I’m a budding young interdisciplinary illustrator/creative writing. Right now I am closing in on my final months at school and I’m worried about finding a job. What was your first professional job hunt experience like?
Congrats on your impending move up into the real world! I always tell my students that life after graduation is the best part about being in school – to which they’d have groans and moans about how difficult life out there is.
Funnily enough, I didn’t think in that terms. Not because I was rich or anything like that (I still lived with my parents then though – but I was on my own financially.) I just thought about what I wanted first and foremost, and it was a simple enough a goal: I wanted to be happy.
Being happy is such a broad term, so let’s break it down.
Before I was allowed to graduate as a landscape architect, we had to go on a 6-month internship at a landscape consultancy. I got my feet wet researching about plant selection and design, and was being given a crash course on how tedious meetings were. I told myself before I started the internship that whatever I chose to do after graduation would hinge on this 6 months of me giving it my all in the field. I didn’t hate being a landscape architect, but I wasn’t exactly ecstatic at the prospect of having to work on AutoCAD for the rest of my career.
And so I gave it my all – and what that meant was trying to be the best darn intern that company has ever seen. I asked the big boss to take me along for his meetings (he was stunned because I was the first one to ever ask), and I gamely took on site excursions under the hot sun just to rack up some experience.
At the end of the internship, I knew what I wanted.
And it wasn’t the path that I had went along for the past 6 months.
So before I graduated, I worked on a plan. I had decided that being a landscape architect wasn’t for me, and I was interested in publishing instead. Specifically, I wanted to be a magazine editor, so I was on the lookout for vacancies that started at the bottom rung of what seemed like an impossible ladder – an editorial assistant post. I love books and magazines, and the desire to be a part of a fast moving arena really helped make the scary jump.
I was lucky. I saw an ad for an editorial assistant position at a spa magazine (it was a decent, classy one) within a few weeks. The ad mentioned that they were looking for graduates within the communications and PR field, with at least 1-3 years of publishing experience.
I had none.
So here’s what I did:
#1. I made a case for what I could offer them, and gave it my all… in my cover letter.
I had to strategize. I knew that a big part of getting my foot in the door relied on my cover letter. So I started to research about cover letters, heading to the bookstore for samples of great resumes and cover letters, as well as doing my research online. I aimed to write a letter that conveyed my passion for writing, and research. I also tried to allay their fears – I told them that if I didn’t know something, you’d bet that I would find the answer, and I wasn’t afraid to work hard at it.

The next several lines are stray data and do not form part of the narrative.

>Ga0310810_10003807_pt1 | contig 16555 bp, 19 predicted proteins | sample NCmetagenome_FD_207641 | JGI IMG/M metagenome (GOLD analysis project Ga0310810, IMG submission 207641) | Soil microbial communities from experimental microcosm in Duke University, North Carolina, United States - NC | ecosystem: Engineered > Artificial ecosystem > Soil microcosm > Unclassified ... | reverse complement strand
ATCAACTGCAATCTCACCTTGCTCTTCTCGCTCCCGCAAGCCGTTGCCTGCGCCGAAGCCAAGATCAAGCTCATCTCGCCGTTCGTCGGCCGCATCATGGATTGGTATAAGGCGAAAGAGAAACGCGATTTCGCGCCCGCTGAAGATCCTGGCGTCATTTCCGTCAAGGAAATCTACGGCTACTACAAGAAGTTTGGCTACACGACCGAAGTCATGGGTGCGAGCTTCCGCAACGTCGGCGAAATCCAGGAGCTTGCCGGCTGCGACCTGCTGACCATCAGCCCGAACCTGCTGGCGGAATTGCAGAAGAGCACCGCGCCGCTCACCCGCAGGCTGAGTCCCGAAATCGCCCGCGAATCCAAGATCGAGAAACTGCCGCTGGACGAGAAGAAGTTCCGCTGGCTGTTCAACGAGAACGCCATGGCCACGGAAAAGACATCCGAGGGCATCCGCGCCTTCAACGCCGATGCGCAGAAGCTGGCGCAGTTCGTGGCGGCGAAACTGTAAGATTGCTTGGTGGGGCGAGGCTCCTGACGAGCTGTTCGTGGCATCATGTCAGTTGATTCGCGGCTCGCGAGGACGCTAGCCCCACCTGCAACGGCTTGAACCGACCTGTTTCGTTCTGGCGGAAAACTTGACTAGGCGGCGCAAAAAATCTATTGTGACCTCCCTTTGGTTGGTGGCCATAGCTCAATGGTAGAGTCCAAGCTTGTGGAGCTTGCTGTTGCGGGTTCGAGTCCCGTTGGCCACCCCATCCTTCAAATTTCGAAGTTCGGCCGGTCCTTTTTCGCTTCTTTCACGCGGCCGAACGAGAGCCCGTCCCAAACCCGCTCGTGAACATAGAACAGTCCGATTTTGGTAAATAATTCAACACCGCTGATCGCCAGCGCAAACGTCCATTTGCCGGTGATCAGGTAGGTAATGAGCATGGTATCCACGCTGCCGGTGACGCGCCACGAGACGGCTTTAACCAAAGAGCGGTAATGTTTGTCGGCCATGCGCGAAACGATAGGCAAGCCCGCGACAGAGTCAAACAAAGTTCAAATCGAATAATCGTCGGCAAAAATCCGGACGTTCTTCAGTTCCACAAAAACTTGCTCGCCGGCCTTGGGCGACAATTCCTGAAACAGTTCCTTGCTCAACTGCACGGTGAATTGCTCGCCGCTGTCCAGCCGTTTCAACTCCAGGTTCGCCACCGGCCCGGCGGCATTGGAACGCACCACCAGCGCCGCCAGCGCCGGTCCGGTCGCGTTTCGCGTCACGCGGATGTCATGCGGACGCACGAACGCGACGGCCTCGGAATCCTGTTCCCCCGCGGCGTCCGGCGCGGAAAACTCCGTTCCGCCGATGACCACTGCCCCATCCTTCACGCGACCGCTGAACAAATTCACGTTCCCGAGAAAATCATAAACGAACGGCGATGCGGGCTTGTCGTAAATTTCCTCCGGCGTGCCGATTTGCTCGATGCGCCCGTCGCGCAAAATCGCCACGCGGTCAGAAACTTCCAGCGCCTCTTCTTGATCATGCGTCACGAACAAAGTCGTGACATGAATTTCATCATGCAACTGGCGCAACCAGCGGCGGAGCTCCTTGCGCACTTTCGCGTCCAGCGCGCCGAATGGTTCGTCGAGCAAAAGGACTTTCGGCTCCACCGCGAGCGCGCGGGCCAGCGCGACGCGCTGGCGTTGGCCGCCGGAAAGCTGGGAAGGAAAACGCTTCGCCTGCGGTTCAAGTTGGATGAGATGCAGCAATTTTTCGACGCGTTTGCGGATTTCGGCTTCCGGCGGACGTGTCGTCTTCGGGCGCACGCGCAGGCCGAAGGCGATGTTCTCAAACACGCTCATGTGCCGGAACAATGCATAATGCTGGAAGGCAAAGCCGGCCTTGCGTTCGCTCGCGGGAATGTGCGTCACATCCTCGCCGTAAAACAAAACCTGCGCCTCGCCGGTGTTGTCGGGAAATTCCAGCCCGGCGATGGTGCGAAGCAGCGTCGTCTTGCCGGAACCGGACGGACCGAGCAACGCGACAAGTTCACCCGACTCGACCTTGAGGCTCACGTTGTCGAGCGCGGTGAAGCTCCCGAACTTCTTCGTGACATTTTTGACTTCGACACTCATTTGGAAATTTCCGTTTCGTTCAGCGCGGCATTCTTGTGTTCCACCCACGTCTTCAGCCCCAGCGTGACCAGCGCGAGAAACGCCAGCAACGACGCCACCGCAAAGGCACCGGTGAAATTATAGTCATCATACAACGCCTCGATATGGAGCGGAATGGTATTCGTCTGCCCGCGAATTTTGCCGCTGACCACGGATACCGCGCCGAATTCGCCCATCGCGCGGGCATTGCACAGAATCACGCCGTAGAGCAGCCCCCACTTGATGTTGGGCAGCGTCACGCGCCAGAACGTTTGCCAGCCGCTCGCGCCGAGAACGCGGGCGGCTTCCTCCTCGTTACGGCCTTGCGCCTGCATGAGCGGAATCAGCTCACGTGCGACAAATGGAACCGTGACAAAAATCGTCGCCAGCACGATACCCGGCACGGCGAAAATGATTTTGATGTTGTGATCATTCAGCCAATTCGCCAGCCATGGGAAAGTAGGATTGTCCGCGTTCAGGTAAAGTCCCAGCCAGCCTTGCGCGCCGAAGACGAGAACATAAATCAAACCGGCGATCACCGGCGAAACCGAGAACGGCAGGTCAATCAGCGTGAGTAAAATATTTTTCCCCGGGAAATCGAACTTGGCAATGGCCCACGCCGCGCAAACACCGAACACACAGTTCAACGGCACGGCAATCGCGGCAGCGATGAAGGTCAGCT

#2. I wasn’t afraid to go above and beyond what a resume/CV looks like
In addition to the cover letter that I tailored for the magazine, I also researched about health and wellness – two topics that I was really into at the time. I asked myself – why in heck would these people hire me just by looking at my letter? I had an AHA moment – I wouldn’t just send a letter and a resume (which was looking pretty empty at this point) I would send them a mock-up of an article, in which I wrote about new age fitness, and – get this – I didn’t just send it in as a text document. Oh no. I made it all fancy – I laid out the article in Microsoft Word as a series of images and text, just like how it would appear in a magazine.
#3. I took a bit of a price cut. [scary, and optional]
The cover letter, resume and mock-up worked. I had an interview! And I was so excited too – it was a small, close-knit team and I was eager to show them my enthusiasm, and I was even more prepared to learn a whole lot from the experience. And what surprised me most of all was that I was hired on the spot – apparently they’ve never met someone who had enthusiasm bubbling out of their ears! They negotiated a slight salary adjustment because I had no experience – but they told me that it would be adjusted as I proved my capabilities within a few months.
In instances like mine, I knew that once I had my foot in the door, that slight salary cut would be nothing compared to the experience that I would gain. Plus, I knew that I could negotiate the industry rate (or higher) when I went to another magazine (which I did.) I lucked out because it turned out really well – I had an exciting career in publishing, and worked my way up to editor in the end (in a different magazine, with a fair bit of twists and turns along the way, but that’s a story for another time).
The biggest takeaway from my experience that you can apply to your own job search is this:
#4. Don’t be afraid to take risks in pursuit of what you want.
Perhaps you don’t know what you want yet. Maybe you don’t know if you’re happier pursuing writing or illustrating; or even both at the same time. Do one at a time, and see how you feel about it. Most of the time, even if we don’t know what we want, we are sure of what we don’t want, and that in itself is a good stepping stone to find what fits.
It’s okay to not have things work out right from the start. And that’s where the fun is – trying to figure out your career, and in the process, figuring out what you really want to do.
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What about you? What tips and advice do you have to offer Alicia? Tell us your story – we’d love to hear it!
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